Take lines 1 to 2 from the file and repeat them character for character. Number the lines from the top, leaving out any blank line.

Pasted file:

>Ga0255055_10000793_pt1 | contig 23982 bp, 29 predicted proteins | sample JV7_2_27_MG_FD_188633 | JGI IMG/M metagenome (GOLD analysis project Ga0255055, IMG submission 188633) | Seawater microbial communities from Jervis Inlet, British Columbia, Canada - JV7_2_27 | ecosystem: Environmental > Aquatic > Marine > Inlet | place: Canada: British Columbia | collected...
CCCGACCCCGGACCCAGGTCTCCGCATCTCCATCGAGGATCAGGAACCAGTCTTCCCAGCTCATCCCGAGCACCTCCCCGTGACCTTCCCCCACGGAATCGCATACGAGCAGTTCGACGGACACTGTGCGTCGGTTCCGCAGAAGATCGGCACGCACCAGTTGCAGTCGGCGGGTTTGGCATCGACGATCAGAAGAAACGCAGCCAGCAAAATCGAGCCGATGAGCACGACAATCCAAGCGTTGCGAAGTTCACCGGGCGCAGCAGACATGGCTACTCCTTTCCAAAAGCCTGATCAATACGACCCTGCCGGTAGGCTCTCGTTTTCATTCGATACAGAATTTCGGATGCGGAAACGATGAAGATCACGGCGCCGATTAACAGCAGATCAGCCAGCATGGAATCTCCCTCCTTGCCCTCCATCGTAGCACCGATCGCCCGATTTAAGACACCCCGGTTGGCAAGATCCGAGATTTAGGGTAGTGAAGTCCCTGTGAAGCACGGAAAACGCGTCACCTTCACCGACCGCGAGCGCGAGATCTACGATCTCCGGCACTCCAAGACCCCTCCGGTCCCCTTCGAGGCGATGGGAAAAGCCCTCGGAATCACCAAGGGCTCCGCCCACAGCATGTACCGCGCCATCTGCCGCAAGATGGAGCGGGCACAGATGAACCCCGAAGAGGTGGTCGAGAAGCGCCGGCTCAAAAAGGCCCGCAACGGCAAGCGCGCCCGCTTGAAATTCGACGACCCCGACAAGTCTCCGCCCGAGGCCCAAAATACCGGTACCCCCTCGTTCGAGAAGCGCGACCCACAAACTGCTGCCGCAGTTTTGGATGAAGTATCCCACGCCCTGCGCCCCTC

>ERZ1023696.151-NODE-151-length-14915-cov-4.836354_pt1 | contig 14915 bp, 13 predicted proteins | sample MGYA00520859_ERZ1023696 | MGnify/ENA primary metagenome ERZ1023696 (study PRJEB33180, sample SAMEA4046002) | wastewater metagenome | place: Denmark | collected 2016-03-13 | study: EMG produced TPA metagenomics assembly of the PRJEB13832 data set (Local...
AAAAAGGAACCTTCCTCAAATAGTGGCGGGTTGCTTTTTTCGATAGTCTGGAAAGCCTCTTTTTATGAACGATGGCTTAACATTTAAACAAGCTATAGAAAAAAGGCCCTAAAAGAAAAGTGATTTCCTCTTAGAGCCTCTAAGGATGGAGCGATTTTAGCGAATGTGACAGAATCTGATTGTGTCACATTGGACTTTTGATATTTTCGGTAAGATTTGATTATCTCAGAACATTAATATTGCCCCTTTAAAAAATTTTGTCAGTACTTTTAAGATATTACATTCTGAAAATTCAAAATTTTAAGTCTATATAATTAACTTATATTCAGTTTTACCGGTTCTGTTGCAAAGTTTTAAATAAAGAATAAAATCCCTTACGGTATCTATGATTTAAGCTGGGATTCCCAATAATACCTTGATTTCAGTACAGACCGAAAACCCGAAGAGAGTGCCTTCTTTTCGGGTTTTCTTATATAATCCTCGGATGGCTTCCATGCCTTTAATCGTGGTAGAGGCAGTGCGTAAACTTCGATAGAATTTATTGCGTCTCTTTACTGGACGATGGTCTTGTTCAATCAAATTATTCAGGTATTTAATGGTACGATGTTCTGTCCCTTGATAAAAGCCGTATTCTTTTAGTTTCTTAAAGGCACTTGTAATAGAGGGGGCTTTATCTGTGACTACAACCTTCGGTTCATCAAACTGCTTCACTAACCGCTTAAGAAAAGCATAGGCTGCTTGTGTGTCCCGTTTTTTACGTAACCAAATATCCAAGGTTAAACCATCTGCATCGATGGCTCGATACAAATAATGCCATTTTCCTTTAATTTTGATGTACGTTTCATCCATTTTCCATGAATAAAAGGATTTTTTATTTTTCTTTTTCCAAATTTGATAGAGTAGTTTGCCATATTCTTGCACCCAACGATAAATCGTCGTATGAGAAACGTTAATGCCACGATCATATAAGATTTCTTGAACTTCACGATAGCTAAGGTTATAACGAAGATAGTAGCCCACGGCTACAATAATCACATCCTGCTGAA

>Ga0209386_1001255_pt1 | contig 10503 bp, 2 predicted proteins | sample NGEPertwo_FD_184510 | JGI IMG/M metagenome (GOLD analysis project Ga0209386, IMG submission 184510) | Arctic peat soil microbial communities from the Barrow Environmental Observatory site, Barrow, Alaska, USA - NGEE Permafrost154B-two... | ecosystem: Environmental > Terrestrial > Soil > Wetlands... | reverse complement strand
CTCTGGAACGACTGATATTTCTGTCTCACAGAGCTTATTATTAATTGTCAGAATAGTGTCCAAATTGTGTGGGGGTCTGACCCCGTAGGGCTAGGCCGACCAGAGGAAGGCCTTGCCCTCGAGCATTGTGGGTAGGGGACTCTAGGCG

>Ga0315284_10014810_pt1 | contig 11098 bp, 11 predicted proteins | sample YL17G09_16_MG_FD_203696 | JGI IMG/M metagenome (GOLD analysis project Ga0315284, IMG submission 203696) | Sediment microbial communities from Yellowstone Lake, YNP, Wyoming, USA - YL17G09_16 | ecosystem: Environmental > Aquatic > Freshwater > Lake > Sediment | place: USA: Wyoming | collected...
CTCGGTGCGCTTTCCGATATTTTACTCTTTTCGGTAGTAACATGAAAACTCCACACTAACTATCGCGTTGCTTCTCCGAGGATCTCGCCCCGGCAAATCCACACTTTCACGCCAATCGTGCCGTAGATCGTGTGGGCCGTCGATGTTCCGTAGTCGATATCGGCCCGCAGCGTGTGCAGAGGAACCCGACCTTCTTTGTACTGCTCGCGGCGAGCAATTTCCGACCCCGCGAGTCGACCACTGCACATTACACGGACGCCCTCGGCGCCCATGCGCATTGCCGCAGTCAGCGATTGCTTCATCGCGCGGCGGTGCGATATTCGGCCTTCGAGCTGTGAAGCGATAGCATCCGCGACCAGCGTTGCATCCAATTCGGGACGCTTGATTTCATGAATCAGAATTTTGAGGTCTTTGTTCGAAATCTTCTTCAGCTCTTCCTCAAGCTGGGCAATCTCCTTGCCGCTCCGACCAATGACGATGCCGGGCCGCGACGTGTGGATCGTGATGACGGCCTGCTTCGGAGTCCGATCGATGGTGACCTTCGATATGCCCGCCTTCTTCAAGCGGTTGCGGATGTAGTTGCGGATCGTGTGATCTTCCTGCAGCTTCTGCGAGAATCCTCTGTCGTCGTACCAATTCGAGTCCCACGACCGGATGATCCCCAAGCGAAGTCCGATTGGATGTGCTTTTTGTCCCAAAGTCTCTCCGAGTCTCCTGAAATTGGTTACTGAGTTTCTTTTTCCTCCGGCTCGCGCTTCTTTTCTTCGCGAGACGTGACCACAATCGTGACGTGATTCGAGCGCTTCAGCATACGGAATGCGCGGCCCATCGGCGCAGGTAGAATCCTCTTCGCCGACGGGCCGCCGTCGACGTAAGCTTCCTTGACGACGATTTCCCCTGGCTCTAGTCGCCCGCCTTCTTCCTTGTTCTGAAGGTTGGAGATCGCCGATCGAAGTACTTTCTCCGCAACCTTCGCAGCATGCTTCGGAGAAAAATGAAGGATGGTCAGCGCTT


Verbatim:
>Ga0255055_10000793_pt1 | contig 23982 bp, 29 predicted proteins | sample JV7_2_27_MG_FD_188633 | JGI IMG/M metagenome (GOLD analysis project Ga0255055, IMG submission 188633) | Seawater microbial communities from Jervis Inlet, British Columbia, Canada - JV7_2_27 | ecosystem: Environmental > Aquatic > Marine > Inlet | place: Canada: British Columbia | collected...
CCCGACCCCGGACCCAGGTCTCCGCATCTCCATCGAGGATCAGGAACCAGTCTTCCCAGCTCATCCCGAGCACCTCCCCGTGACCTTCCCCCACGGAATCGCATACGAGCAGTTCGACGGACACTGTGCGTCGGTTCCGCAGAAGATCGGCACGCACCAGTTGCAGTCGGCGGGTTTGGCATCGACGATCAGAAGAAACGCAGCCAGCAAAATCGAGCCGATGAGCACGACAATCCAAGCGTTGCGAAGTTCACCGGGCGCAGCAGACATGGCTACTCCTTTCCAAAAGCCTGATCAATACGACCCTGCCGGTAGGCTCTCGTTTTCATTCGATACAGAATTTCGGATGCGGAAACGATGAAGATCACGGCGCCGATTAACAGCAGATCAGCCAGCATGGAATCTCCCTCCTTGCCCTCCATCGTAGCACCGATCGCCCGATTTAAGACACCCCGGTTGGCAAGATCCGAGATTTAGGGTAGTGAAGTCCCTGTGAAGCACGGAAAACGCGTCACCTTCACCGACCGCGAGCGCGAGATCTACGATCTCCGGCACTCCAAGACCCCTCCGGTCCCCTTCGAGGCGATGGGAAAAGCCCTCGGAATCACCAAGGGCTCCGCCCACAGCATGTACCGCGCCATCTGCCGCAAGATGGAGCGGGCACAGATGAACCCCGAAGAGGTGGTCGAGAAGCGCCGGCTCAAAAAGGCCCGCAACGGCAAGCGCGCCCGCTTGAAATTCGACGACCCCGACAAGTCTCCGCCCGAGGCCCAAAATACCGGTACCCCCTCGTTCGAGAAGCGCGACCCACAAACTGCTGCCGCAGTTTTGGATGAAGTATCCCACGCCCTGCGCCCCTC